© 1996 Associated Press
April 17, 1996
Senate Panel Rejects Attempt To Computerize Contribution RecordsSACRAMENTO (AP) -- An attempt to help the public and press keep track of campaign contributions by computerizing donation reports was rejected Wednesday by a state Senate committee.
The Elections and Reapportionment Committee voted 2-1 for a computerization bill by Sen. Tom Hayden, D-Santa Monica. But the measure needed at least three votes to get out of the 5-member committee.
Sens. Richard Polanco, D-Los Angeles, and Henry Mello, D-Watsonville, voted for the bill. Sen. Dan Boatwright, D-Concord, opposed it. Sen. Robert Beverly, R-Long Beach, didn't vote and Sen. Bill Craven, R-Oceanside, was absent.
A spokesman for Hayden, Duane Peterson, said the bill was dead but that a nearly identical measure by Assemblywoman Jackie Speier, D-Burlingame, was still alive in the Assembly.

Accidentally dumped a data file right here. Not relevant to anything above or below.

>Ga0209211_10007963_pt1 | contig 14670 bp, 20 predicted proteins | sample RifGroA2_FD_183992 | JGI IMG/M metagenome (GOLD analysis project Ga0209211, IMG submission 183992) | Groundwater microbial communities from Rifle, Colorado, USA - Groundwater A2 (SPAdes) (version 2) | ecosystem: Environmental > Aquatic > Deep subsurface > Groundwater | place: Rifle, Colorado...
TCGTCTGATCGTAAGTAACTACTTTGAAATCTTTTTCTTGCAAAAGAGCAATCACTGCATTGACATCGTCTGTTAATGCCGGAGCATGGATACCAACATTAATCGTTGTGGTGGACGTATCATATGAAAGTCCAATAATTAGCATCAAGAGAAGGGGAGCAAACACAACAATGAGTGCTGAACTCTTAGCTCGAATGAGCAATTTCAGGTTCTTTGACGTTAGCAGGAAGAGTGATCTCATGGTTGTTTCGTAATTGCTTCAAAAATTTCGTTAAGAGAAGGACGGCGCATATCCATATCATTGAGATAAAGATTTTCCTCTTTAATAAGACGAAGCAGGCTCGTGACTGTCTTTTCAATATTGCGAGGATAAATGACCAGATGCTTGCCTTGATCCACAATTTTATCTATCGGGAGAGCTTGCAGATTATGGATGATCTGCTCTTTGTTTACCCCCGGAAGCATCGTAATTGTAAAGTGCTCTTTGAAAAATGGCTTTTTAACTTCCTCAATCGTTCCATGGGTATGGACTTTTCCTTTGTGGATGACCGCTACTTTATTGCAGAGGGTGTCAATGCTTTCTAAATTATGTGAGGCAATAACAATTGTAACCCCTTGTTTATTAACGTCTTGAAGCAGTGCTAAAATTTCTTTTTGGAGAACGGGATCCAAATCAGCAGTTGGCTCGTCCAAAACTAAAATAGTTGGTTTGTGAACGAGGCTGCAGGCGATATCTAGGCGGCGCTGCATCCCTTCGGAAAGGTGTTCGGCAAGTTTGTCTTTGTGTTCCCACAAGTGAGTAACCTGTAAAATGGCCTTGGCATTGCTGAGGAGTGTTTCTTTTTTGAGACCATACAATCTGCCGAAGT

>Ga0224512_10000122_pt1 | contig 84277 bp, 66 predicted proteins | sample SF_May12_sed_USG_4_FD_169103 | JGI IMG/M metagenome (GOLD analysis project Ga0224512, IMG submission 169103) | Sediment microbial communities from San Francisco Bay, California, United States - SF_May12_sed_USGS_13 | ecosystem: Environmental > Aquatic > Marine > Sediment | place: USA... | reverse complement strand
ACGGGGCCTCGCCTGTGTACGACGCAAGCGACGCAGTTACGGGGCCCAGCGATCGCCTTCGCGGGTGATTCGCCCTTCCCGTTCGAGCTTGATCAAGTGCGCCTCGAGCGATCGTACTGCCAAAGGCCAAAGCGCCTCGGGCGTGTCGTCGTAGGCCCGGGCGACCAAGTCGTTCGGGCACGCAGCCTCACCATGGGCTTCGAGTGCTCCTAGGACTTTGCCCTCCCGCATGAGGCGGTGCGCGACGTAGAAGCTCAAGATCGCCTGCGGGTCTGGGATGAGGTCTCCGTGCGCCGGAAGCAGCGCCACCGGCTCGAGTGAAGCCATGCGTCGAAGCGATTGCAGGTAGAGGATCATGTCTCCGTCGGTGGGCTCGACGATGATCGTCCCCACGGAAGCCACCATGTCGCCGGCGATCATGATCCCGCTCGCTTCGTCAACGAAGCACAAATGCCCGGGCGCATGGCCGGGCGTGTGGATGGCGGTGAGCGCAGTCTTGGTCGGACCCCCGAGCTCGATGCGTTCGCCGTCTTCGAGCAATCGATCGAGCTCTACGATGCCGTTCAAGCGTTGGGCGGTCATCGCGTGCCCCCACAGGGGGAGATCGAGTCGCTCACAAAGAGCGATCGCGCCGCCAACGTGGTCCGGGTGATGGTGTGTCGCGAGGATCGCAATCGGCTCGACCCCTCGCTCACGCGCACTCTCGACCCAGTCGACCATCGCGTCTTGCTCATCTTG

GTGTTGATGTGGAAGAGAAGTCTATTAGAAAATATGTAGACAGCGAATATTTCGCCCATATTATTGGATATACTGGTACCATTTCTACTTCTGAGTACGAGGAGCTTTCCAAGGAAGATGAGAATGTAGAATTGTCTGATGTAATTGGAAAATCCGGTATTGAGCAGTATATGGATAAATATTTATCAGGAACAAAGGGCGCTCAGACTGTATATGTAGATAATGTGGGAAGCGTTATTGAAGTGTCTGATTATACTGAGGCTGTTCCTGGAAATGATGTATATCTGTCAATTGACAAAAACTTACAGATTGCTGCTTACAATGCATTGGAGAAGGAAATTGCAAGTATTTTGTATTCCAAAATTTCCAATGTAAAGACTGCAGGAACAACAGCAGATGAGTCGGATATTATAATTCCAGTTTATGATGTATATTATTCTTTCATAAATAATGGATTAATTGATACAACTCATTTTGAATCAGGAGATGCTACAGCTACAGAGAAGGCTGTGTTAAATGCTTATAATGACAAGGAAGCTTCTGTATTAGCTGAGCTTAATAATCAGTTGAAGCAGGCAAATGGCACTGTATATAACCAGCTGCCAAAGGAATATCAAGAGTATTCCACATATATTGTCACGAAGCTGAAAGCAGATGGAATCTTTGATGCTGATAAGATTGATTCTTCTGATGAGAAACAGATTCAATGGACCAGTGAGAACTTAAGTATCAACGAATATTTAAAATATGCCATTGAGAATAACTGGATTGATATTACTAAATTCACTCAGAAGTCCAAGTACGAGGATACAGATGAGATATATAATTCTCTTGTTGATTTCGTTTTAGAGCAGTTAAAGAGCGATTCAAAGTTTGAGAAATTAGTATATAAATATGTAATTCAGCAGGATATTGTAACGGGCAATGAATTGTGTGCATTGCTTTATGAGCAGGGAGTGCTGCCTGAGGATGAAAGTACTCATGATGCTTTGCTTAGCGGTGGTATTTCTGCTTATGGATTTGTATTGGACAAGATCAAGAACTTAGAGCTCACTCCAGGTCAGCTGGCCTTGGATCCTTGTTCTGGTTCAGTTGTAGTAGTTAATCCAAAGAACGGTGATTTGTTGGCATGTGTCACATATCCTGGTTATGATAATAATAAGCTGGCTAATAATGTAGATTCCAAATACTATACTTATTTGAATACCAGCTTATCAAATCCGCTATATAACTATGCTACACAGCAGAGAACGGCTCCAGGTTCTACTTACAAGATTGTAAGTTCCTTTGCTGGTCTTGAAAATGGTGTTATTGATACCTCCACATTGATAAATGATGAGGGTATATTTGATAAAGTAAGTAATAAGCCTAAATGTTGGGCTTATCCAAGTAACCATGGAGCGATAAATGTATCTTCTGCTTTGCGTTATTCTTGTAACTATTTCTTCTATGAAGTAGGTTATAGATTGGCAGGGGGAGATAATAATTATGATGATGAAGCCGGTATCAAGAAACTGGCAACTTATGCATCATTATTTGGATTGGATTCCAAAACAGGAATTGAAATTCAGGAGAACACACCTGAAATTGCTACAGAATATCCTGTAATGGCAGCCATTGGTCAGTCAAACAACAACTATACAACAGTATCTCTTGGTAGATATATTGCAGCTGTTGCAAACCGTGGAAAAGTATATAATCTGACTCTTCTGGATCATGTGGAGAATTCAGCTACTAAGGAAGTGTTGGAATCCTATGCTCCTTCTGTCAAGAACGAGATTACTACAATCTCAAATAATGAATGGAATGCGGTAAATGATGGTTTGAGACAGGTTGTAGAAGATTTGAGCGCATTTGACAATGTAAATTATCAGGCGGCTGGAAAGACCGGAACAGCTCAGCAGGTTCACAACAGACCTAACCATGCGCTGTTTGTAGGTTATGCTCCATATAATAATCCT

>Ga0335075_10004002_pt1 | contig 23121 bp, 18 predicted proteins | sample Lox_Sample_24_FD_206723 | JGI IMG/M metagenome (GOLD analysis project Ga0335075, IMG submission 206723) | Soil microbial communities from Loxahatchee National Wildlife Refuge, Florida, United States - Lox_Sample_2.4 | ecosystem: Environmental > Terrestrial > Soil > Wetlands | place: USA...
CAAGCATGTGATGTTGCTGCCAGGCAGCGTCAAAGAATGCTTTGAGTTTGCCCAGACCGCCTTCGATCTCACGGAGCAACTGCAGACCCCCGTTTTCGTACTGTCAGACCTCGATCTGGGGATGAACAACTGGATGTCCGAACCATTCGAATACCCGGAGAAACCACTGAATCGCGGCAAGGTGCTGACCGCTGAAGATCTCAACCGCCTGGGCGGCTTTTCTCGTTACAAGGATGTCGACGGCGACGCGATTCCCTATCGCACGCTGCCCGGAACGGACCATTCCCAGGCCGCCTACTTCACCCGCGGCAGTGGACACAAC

"It's an idea whose time will come," Peterson said. "It's just painful that it wasn't today."
Candidates, ballot measure committees and major contributors are required to file periodic donation reports with the secretary of state's office and local election officials. But keeping track of a candidate's contributions can require going through hundreds of pages of donor names.
"I think electronic disclosure does provide for public disclosure," said Ruth Holton, executive director of California Common Cause, a citizens' group that supports the computerization bills. "We've had public disclosure supposedly on the books for 20 years, but the public can't get to the information."
"I think some (Senate) members still view computers and the Internet as newfangled technology."
She said she hopes to convince the committee to approve the Speier bill if it passes the Assembly.
Both bills would allocate $550,000 to the secretary of state's office to set up a computerized reporting system. They would also require candidates and major donors to file their reports via computer or a computer disk.
Interested persons would be able to look at the reports through the Internet.
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